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Posted on 23/08/2022 by Phillip Island Nature Parks

Island Arks arrive at Phillip Island

Experts in island conservation from around Australia, New Zealand and the Pacific are set to meet at the Penguin Parade next month to discuss the biggest issues facing our unique habitat and environment, present new research and offer expertise on how to protect our islands into the future.
The Island Arks Symposium VII will bring together global experts, along with interested community members, with this year’s theme: Partnering for land, sea and coast.
After a two-year hiatus, the Symposium returns in its seventh year, with discussions around Lord Howe Island as a model of environmental excellence, pests and biosecurity, marine and coastal threats, the importance of seabirds, and Indigenous places.
Two workshops will focus on empowering Island communities and action planning for Island conservation.
“Australia's islands support up to 30% of all our threatened species, make up 40% of the iconic Australian coastline we love and make a huge contribution to our tourism economy,” said Nature Parks’ Conservation Manager Jessica McKelson.
“This is an opportunity for us to share our collective knowledge in island conservation so we can each continue to effectively manage the environmental and cultural values of our islands, seas and coastline.”
“We’re proud to be joined by Traditional Owners including the local Bunurong Land Council Aboriginal Corporation, Eastern Maar Aboriginal Corporation and Gunditj Mirring Traditional Owner Aboriginal Corporation.”
First Nations people from the Pitcairn Islands, New Zealand, Hawaii, Melanesia, Micronesia and Polynesia will also share their unique viewpoints and aspirations for the sustainable use and development of their islands.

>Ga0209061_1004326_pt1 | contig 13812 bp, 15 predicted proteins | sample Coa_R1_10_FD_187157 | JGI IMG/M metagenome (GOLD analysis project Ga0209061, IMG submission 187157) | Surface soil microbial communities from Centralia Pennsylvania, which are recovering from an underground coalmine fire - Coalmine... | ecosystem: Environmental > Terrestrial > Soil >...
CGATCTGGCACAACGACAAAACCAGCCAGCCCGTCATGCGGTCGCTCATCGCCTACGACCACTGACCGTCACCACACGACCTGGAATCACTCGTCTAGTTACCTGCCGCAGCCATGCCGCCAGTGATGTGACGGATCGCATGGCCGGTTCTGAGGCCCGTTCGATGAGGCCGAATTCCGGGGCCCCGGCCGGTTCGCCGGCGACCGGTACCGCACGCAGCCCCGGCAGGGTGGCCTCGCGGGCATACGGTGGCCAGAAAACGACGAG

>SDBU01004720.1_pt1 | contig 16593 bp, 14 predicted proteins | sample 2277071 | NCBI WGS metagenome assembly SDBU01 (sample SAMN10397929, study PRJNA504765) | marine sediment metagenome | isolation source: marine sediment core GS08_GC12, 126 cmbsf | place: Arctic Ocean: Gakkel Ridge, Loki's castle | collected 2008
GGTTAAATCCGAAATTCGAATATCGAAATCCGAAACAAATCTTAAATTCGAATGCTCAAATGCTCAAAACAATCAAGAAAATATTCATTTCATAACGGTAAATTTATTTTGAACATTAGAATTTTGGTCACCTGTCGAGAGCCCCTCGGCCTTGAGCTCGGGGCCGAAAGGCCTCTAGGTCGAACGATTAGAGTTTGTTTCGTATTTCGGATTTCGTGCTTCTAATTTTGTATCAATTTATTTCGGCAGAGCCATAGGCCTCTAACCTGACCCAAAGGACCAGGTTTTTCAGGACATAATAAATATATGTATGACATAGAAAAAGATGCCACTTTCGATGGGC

Keynote speakers include experts in Biosecurity, community-led restoration initiatives and climate action.
Chief Scientist Conservation and Climate Action at Parks Victoria, Dr Mark Norman, is a keynote speaker at the event, “Victoria’s wonderful islands range from low sandy rises in coastal bays and inlets to sheer granite monoliths rising above the cold ocean swell of Bass Strait - coming all the way from Antarctica. They have strong cultural significance for Victoria’s First Nations peoples and are home to seabird and seal colonies, as well as many native terrestrial plants and animals,” Dr Norman said.
“As on land, there are many threats impacting our islands, from introduced pests and weeds to the increasing challenges brought by climate change. Parks Victoria is building advocacy, profile and partnerships to tackle these challenges and better understand and manage the many needs of island  cultural and natural values. The symposium is a great way to bring together the thinkers and doers in island conservation to share our collective knowledge, learnings and expertise.”

“Phillip Island is truly a conservation success story,” Ms McKelson said.
“Most people are familiar with the growth of the Little Penguin population, but we’ve only just begun our work here. Phillip Island is home to some very special birds and animals, including the bush stone curlew, which are focused on breeding and re-introducing this critically endangered
species back to its native environment.”
The Island Arks Symposium will be held at the Penguin Parade from 5 – 9 September. It has previously been held at Rottnest Island, Tasmania, Fiji and the Great Barrier Reef World Heritage Area.
Daily tickets, online registration or full event passes are available at